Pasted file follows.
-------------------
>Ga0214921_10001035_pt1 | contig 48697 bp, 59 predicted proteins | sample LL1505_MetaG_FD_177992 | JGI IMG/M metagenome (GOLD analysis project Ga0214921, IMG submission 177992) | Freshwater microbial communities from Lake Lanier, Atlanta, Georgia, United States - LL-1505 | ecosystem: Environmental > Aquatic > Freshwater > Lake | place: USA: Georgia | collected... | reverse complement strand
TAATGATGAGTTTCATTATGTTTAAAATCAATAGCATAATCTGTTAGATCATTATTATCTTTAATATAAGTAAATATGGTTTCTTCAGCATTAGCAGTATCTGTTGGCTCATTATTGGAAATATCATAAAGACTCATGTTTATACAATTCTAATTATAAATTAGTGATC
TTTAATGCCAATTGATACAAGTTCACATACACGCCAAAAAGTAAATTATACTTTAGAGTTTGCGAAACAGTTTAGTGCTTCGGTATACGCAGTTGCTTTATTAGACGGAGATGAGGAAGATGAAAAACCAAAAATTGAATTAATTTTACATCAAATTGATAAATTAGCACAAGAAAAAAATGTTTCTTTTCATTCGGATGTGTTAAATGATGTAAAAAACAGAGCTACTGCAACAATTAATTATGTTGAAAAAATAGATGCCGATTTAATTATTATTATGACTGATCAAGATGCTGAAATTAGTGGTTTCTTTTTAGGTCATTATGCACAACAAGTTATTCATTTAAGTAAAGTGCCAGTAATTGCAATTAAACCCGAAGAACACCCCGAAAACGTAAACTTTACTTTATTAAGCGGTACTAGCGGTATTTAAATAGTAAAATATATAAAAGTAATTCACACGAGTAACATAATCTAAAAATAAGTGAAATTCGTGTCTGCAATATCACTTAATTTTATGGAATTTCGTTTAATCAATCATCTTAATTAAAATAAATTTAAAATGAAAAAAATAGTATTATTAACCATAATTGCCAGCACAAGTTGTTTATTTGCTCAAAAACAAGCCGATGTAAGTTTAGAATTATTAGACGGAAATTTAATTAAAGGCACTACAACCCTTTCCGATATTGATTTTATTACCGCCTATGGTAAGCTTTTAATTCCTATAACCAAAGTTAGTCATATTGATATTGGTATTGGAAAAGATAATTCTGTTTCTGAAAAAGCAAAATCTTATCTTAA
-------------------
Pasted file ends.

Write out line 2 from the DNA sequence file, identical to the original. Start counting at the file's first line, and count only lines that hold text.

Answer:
TAATGATGAGTTTCATTATGTTTAAAATCAATAGCATAATCTGTTAGATCATTATTATCTTTAATATAAGTAAATATGGTTTCTTCAGCATTAGCAGTATCTGTTGGCTCATTATTGGAAATATCATAAAGACTCATGTTTATACAATTCTAATTATAAATTAGTGATC